Hot Plug

Examples

The /sbin/hotplug script can be a very simple script if you only want it to control a small number of devices. For example, if you have a USB mouse and wish to load and unload the kernel driver whenever the mouse is inserted or removed, the following script, located at /sbin/hotplug, would be sufficient:

#!/bin/sh
if [ "$1" = "usb" ]; then
    if [ "$INTERFACE" = "3/1/2" ]; then
        if [ "$ACTION" = "add" ]; then
            modprobe usbmouse
        else
            rmmod usbmouse
        fi
    fi
fi

Or if you want to run ColdSync (www.ooblick.com/software/coldsync) automatically when you connect your USB HandSpring Visor to the computer, the following script located at /sbin/hotplug would work well:

#!/bin/sh
USER=gregkh
if [ "$1" = "usb" ]; then
    if [ "$PRODUCT" = "82d/100/0" ]; then
        if [ "$ACTION" = "add" ]; then
            modprobe visor
            su $USER - -c "/usr/bin/coldsync"
        else
            rmmod visor
        fi
    fi
fi
If you want to make sure that your network devices always come up connected to the proper Ethernet card, the following /sbin/hotplug script, contributed by Sukadev Bhattiprolu, can do this:
#!/bin/sh
if [ "$1" = "network" ]; then
    if [ "$ACTION" = "register" ]; then
        nameif -r $INTERFACE -c /etc/mactab
    fi
fi
Listing 1 shows a more complex example that can handle automatically loading and unloading modules for three different USB devices.

Listing 1. Script to Load and Unload Modules Automatically for Three Different USB Devices

Need for Automation

The previous small example shows the limitations of being forced to enter in all of the different device IDs manually, product IDs and such in order to keep a /sbin/hotplug script up to date with all of the different devices that the kernel knows about. Instead, it would be better for the kernel itself to specify the different types of devices that it supports in such a way that any user-space tools could read them. Thus was born a macro called MODULE_DEVICE_TABLE() that is used by all USB and PCI drivers. This macro describes which devices each specific driver can support. At compilation time, the build process extracts this information out of the driver and builds a table. The table is called modules.pcimap and modules.usbmap for all PCI and USB devices, respectively, and exists in the directory /lib/modules/kernel_version/.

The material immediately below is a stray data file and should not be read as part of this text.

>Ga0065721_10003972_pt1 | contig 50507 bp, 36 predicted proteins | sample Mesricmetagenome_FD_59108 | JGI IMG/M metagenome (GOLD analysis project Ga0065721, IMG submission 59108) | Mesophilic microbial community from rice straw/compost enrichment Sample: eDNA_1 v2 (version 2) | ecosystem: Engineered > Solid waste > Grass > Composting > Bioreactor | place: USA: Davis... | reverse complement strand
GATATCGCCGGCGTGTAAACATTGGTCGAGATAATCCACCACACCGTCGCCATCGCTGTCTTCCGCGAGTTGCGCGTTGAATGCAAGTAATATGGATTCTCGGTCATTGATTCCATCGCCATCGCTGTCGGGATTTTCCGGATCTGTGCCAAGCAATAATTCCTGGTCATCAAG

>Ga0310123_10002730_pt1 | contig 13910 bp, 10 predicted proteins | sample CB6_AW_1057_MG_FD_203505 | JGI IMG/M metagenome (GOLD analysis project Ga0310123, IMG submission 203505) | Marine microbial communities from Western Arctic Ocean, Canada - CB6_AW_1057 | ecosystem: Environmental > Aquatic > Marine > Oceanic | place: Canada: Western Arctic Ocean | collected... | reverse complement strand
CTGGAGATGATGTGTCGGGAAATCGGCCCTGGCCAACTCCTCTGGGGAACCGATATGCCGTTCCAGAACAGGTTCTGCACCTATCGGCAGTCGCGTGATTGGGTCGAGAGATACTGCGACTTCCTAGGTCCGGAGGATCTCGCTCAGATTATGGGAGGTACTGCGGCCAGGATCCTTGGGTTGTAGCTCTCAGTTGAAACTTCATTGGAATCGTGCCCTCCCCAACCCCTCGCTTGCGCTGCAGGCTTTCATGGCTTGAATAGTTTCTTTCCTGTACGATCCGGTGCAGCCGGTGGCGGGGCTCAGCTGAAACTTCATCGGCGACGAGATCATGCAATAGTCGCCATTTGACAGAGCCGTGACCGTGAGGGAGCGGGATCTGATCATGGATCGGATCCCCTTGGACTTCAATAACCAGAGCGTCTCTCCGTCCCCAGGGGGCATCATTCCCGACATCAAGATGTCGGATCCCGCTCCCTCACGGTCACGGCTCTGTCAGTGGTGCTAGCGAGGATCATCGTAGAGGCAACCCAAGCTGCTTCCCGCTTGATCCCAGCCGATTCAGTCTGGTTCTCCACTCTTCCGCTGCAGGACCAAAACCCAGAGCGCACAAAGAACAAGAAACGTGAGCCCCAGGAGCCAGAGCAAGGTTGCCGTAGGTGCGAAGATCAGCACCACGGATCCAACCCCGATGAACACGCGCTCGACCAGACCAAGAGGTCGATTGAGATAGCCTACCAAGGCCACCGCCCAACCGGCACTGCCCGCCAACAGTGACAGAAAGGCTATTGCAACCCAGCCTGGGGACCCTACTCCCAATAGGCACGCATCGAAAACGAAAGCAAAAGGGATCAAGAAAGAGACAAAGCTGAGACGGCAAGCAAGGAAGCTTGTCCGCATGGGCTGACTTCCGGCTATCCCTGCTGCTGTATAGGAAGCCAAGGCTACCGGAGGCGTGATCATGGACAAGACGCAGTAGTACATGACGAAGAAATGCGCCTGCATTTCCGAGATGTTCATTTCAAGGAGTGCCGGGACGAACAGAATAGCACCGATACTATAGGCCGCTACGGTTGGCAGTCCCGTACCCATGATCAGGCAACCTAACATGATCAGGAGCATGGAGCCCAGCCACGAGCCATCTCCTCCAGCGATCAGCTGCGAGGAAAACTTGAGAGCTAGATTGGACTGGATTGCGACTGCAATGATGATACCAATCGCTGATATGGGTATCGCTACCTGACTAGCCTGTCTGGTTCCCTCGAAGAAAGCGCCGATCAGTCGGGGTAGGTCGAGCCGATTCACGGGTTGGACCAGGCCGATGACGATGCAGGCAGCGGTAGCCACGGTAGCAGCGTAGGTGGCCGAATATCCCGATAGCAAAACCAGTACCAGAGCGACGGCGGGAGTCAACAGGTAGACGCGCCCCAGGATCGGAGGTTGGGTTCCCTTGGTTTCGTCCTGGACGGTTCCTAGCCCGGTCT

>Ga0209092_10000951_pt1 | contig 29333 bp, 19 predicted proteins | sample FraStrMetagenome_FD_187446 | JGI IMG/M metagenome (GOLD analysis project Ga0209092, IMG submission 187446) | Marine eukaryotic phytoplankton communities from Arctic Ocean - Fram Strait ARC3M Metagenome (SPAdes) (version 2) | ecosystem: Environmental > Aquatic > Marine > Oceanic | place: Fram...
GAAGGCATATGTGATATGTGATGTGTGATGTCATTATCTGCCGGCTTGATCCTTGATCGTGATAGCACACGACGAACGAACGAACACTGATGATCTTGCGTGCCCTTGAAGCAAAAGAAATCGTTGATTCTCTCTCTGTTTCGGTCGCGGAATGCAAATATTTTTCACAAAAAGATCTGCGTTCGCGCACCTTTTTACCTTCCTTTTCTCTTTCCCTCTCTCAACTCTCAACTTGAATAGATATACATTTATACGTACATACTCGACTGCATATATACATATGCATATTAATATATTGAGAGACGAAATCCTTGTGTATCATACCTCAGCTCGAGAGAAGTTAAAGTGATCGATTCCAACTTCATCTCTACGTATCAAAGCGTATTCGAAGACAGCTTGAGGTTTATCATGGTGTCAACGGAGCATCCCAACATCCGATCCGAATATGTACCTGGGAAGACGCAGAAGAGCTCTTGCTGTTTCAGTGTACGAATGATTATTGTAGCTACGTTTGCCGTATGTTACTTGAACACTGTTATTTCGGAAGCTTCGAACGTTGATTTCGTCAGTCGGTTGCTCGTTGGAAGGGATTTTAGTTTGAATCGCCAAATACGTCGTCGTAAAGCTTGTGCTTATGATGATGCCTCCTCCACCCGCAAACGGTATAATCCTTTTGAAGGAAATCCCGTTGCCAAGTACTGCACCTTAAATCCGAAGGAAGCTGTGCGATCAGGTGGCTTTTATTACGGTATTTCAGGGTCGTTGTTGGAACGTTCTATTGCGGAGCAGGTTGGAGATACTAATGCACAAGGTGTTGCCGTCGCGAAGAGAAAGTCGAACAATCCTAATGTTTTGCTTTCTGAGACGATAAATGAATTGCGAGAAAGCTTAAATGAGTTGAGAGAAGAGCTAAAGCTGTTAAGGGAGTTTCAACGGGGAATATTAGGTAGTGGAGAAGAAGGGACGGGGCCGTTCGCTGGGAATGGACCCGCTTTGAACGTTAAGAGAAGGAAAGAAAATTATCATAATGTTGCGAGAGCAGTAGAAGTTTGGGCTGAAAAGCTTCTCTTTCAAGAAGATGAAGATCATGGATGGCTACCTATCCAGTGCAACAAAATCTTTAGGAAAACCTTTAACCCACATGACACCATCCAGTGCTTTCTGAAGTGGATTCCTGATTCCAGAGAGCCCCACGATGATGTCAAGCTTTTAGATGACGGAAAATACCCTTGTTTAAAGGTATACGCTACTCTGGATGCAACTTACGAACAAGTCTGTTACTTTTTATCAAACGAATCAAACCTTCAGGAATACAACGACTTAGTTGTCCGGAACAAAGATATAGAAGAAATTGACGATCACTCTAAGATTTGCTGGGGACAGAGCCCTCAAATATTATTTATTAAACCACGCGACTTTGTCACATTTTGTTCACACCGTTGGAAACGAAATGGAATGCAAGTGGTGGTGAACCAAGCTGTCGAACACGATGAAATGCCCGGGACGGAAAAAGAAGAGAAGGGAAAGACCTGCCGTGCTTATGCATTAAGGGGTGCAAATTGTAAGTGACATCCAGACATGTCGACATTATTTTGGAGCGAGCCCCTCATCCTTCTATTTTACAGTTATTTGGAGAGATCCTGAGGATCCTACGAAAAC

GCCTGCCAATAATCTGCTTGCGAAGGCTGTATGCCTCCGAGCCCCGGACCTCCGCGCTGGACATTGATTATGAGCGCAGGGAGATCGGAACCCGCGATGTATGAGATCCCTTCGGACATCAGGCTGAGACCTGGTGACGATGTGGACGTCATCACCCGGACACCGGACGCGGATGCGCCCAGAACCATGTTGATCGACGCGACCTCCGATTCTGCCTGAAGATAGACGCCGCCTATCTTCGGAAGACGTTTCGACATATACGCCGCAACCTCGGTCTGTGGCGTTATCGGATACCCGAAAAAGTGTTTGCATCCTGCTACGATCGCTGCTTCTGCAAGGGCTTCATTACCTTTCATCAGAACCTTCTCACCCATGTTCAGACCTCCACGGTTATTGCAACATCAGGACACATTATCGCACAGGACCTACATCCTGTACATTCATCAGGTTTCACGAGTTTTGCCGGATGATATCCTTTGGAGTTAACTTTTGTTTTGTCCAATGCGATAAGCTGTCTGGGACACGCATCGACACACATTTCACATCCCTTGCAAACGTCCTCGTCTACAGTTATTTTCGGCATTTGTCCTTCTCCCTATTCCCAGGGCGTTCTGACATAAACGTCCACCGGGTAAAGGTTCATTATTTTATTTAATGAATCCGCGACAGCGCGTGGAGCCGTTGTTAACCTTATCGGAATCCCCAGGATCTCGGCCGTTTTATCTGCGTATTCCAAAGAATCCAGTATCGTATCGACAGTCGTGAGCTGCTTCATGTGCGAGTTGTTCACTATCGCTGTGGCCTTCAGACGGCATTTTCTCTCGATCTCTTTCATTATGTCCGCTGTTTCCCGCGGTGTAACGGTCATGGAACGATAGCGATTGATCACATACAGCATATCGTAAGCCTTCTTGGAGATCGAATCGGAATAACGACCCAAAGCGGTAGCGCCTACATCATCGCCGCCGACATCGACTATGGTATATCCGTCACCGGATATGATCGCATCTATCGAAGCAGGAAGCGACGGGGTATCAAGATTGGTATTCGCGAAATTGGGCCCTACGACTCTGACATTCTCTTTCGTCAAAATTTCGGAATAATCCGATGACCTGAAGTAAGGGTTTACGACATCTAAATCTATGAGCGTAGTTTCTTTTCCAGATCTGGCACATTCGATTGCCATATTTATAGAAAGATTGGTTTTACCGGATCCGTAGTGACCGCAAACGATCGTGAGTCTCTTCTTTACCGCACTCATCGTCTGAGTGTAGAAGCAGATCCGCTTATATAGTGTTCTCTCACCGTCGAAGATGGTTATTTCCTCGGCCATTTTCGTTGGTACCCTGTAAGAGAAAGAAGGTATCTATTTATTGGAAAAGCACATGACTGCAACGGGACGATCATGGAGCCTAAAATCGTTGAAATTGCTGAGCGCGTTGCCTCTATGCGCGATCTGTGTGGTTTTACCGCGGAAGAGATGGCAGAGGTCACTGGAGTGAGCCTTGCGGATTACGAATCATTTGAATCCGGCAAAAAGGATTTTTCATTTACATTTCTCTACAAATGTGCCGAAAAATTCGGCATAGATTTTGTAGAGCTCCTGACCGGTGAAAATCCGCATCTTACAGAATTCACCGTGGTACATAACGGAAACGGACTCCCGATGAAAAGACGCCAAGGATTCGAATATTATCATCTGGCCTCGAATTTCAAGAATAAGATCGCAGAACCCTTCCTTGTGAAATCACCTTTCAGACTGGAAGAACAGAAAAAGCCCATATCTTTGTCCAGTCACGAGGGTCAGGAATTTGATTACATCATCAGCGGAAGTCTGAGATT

For example, the following code snippet from drivers/net/eepro100.c:

static struct pci_device_id eepro100_pci_tbl[]
__devinitdata = {
    { PCI_VENDOR_ID_INTEL, PCI_DEVICE_ID_INTEL_82557,
      PCI_ANY_ID, PCI_ANY_ID, },
    { PCI_VENDOR_ID_INTEL, PCI_DEVICE_ID_INTEL_82562ET,
      PCI_ANY_ID, PCI_ANY_ID, },
        { PCI_VENDOR_ID_INTEL, PCI_DEVICE_ID_INTEL
          _82559ER, PCI_ANY_ID, PCI_ANY_ID,
},
        { PCI_VENDOR_ID_INTEL, PCI_DEVICE_ID_INTEL
          _ID1029, PCI_ANY_ID, PCI_ANY_ID,
},
        { PCI_VENDOR_ID_INTEL, PCI_DEVICE_ID_INTEL
          _ID1030, PCI_ANY_ID, PCI_ANY_ID,
},
        { PCI_VENDOR_ID_INTEL, PCI_DEVICE_ID_INTEL
          _82801BA_7, PCI_ANY_ID, PCI_ANY_ID,
},
        { 0,}
    };
    MODULE_DEVICE_TABLE(pci, eepro100_pci_tbl);

causes these lines to be added to the modules.pcimap file:

eepro100 0x00008086 0x00001229 0xffffffff 0xffffffff
0x00000000 0x00000000 0x00000000
eepro100 0x00008086 0x00001031 0xffffffff 0xffffffff
0x00000000 0x00000000 0x00000000
eepro100 0x00008086 0x00001209 0xffffffff 0xffffffff
0x00000000 0x00000000 0x00000000
eepro100 0x00008086 0x00001029 0xffffffff 0xffffffff
0x00000000 0x00000000 0x00000000
eepro100 0x00008086 0x00001030 0xffffffff 0xffffffff
0x00000000 0x00000000 0x00000000
eepro100 0x00008086 0x00002449 0xffffffff 0xffffffff
0x00000000 0x00000000 0x00000000
As the example shows, a PCI device can be specified by any of the same parameters that are passed to the /sbin/hotplug program.

A USB device can specify that it can accept only specific devices such as this example from drivers/usb/mdc800.c:

static struct usb_device_id
  mdc800_table [] = {
   { USB_DEVICE(MDC800_VENDOR_ID, MDC800_PRODUCT_ID) },
   { } /* Terminating entry */
};
MODULE_DEVICE_TABLE(usb, mdc800_table);

which causes the following line to be added to the modules.usbmap file:

mdc800 0x0003 0x055f 0xa800 0x0000 0x0000 0x00 0x00
0x00 0x00 0x00 0x00 0x00000000
Or it can specify that it accepts any device that matches a specific USB class code, as in this example from drivers/usb/printer.c:
static struct usb_device_id usblp_ids [] = {
  { USB_INTERFACE_INFO(USB_CLASS_PRINTER, 1, 1) },
  { USB_INTERFACE_INFO(USB_CLASS_PRINTER, 1, 2) },
  { USB_INTERFACE_INFO(USB_CLASS_PRINTER, 1, 3) },
  { }    /* Terminating entry */
};
MODULE_DEVICE_TABLE(usb, usblp_ids);
which causes the following lines to be added to the modules.usbmap file:
printer 0x0380 0x0000 0x0000 0x0000 0x0000 0x00 0x00
0x00 0x07 0x01 0x01 0x00000000
printer 0x0380 0x0000 0x0000 0x0000 0x0000 0x00 0x00
0x00 0x07 0x01 0x02 0x00000000
printer 0x0380 0x0000 0x0000 0x0000 0x0000 0x00 0x00
0x00 0x07 0x01 0x03 0x00000000
Again these USB examples show that the information in the modules.usbmap file matches the information provided to /sbin/hotplug by the kernel, enabling /sbin/hotplug to determine which driver to load without relying on a hand-generated table, as PCMCIA does.

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